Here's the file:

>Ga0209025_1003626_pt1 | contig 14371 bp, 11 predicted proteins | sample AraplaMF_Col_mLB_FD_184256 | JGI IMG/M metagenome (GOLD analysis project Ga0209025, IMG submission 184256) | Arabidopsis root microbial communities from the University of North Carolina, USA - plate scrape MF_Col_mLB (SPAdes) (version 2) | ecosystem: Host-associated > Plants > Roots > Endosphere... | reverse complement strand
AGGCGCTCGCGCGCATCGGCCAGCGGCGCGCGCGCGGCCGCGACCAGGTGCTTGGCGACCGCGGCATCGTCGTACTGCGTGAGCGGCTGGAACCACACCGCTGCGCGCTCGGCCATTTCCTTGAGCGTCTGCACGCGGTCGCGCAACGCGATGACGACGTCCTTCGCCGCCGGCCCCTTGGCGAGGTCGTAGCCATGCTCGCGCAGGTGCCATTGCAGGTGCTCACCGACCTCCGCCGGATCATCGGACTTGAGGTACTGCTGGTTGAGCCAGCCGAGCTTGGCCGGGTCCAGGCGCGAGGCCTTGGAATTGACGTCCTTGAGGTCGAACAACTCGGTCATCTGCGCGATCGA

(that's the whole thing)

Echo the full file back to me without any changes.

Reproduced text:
>Ga0209025_1003626_pt1 | contig 14371 bp, 11 predicted proteins | sample AraplaMF_Col_mLB_FD_184256 | JGI IMG/M metagenome (GOLD analysis project Ga0209025, IMG submission 184256) | Arabidopsis root microbial communities from the University of North Carolina, USA - plate scrape MF_Col_mLB (SPAdes) (version 2) | ecosystem: Host-associated > Plants > Roots > Endosphere... | reverse complement strand
AGGCGCTCGCGCGCATCGGCCAGCGGCGCGCGCGCGGCCGCGACCAGGTGCTTGGCGACCGCGGCATCGTCGTACTGCGTGAGCGGCTGGAACCACACCGCTGCGCGCTCGGCCATTTCCTTGAGCGTCTGCACGCGGTCGCGCAACGCGATGACGACGTCCTTCGCCGCCGGCCCCTTGGCGAGGTCGTAGCCATGCTCGCGCAGGTGCCATTGCAGGTGCTCACCGACCTCCGCCGGATCATCGGACTTGAGGTACTGCTGGTTGAGCCAGCCGAGCTTGGCCGGGTCCAGGCGCGAGGCCTTGGAATTGACGTCCTTGAGGTCGAACAACTCGGTCATCTGCGCGATCGA